A novel of capacious intelligence and plenty of page-turning emotional drama.

Pub Date: Sept. 7, 2021

ISBN: 978-0-374-60260-4

Page Count: 368

Publisher: Farrar, Straus and Giroux

Review Posted Online: June 16, 2021

Kirkus Reviews Issue: July 1, 2021

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A young man has been stabbed to death on a houseboat...that much is clear.

Hawkins' third novel, after her smash debut with The Girl on the Train (2015) and a weak follow-up with Into the Water (2017), gets off to a confusing start. A series of vignettes introduce numerous characters—Irene, Deidre, Laura, Miriam, Daniel (dead), Carla, Theo, Angela (dead)—all of whom live or lived in a very small geographical area and have overlapping connections and reasons to be furious at each other. We can all agree that the main question is who killed Daniel, the 23-year-old on the houseboat, but it is soon revealed that his estranged mother had died just a few weeks earlier—a drunk who probably fell, but maybe was pushed, down the stairs—and his cousin also fell to his death some years back. Untimely demise runs in the family. The highlight of these goings-on is Laura, a tiny but ferocious young woman who was seen running from Daniel's boat with blood on her mouth and clothes the last night he was alive. Physically and mentally disabled by an accident in her childhood, Laura is so used to being accused and wronged (and actually she is quite the sticky fingers) that she's not surprised when she's hauled in for Daniel's murder, though she's pretty sure she didn't do it. The secondary crimes and subplots include abduction, sexual assault, hit-and-run, petty larceny, plagiarism, bar brawling, breaking and entering, incest, and criminal negligence, and on top of all this there's a novel within a novel that mirrors events recalled in flashback by one of the characters. When Irene reads it, she's infuriated by "all the to-ing and fro-ing, all that jumping around in the timeline....Just start at the beginning, for god's sake. Why couldn't people just tell a story straight any longer, start to finish?" Hmmmmm.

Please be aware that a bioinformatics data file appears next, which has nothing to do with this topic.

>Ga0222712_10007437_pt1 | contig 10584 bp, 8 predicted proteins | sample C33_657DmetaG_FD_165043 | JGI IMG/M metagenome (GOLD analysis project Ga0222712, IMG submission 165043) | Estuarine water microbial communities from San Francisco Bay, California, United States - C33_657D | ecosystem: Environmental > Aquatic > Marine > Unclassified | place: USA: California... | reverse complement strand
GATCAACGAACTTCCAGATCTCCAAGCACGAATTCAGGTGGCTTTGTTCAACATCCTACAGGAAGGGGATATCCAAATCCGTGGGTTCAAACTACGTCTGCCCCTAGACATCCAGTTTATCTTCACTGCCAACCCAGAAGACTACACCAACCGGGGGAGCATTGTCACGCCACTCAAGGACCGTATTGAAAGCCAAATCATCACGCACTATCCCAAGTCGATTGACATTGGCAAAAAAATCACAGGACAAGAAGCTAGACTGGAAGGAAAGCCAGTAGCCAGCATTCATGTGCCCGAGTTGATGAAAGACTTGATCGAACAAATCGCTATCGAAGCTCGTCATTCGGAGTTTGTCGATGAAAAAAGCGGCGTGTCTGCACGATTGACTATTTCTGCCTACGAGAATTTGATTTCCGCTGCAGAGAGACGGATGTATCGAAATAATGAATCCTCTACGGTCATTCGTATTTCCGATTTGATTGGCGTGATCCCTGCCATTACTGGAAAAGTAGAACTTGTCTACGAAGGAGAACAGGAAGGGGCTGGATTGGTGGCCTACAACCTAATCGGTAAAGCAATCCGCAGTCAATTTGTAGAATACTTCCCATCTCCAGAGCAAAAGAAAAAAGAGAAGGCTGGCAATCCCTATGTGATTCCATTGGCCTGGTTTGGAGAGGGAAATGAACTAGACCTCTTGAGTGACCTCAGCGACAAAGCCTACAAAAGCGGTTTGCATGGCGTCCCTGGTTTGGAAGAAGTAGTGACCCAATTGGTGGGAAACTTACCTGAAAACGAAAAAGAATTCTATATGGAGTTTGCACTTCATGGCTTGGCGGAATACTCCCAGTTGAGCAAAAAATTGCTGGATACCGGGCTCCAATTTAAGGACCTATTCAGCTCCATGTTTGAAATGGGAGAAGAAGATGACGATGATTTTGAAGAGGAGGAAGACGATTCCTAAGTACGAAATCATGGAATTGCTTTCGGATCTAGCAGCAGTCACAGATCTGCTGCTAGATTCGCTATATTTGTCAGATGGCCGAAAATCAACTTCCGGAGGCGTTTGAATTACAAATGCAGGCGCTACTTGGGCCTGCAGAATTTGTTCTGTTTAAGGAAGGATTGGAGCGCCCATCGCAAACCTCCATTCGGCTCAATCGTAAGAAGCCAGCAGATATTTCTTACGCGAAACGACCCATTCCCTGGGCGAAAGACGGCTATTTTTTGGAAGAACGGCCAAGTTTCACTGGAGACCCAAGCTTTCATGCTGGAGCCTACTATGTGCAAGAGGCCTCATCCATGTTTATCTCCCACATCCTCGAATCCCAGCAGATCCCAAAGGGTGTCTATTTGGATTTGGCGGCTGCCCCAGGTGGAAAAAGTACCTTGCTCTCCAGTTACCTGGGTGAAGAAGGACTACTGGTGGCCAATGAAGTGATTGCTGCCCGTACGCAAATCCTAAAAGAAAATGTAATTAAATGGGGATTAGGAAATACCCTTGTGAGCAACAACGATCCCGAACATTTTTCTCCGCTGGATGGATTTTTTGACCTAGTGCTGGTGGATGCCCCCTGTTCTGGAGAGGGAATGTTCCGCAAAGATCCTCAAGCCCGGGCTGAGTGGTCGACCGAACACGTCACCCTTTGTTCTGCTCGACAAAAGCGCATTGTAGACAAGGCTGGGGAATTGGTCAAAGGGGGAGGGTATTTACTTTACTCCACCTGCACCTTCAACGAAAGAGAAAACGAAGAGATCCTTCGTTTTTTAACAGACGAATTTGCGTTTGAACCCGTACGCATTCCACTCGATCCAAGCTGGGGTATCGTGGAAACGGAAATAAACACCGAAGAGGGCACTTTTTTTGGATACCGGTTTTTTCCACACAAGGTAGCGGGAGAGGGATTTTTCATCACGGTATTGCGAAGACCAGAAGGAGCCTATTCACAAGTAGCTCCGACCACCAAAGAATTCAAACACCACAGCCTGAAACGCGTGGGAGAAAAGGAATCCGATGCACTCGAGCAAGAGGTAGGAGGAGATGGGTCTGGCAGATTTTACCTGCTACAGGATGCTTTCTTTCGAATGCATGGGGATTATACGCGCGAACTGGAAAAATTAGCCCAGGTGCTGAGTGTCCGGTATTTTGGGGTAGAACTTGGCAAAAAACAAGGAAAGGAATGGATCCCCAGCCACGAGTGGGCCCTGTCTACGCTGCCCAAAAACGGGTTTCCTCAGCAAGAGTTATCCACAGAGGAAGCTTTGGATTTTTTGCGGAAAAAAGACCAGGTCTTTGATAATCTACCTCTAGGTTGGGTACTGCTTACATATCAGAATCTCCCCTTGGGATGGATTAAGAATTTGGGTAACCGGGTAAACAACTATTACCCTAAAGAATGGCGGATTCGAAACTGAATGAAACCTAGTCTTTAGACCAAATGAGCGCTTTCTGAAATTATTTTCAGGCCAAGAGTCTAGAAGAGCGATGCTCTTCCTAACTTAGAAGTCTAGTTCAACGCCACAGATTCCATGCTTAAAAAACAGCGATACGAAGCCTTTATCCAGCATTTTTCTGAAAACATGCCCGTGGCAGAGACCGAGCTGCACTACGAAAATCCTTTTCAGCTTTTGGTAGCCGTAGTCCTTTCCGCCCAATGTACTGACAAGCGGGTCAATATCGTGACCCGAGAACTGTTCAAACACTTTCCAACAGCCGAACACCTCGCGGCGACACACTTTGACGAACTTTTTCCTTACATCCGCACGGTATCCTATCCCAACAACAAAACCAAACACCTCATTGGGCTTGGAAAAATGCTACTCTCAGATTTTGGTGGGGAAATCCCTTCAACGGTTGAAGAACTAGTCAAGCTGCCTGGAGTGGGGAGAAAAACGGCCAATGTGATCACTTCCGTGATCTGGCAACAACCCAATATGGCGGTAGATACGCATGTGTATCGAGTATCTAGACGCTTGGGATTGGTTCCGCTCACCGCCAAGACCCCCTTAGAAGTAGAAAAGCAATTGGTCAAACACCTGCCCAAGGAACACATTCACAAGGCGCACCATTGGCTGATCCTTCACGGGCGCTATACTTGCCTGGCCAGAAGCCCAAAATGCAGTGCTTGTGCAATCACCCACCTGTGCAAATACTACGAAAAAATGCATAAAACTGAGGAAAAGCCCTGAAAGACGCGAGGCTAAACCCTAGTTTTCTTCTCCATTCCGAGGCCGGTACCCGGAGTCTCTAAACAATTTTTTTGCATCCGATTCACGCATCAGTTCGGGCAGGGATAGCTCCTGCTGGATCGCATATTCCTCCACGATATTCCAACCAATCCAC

Pub Date: Aug. 31, 2021

ISBN: 978-0-7352-1123-0

Page Count: 320

Publisher: Riverhead

Review Posted Online: June 2, 2021

Kirkus Reviews Issue: June 15, 2021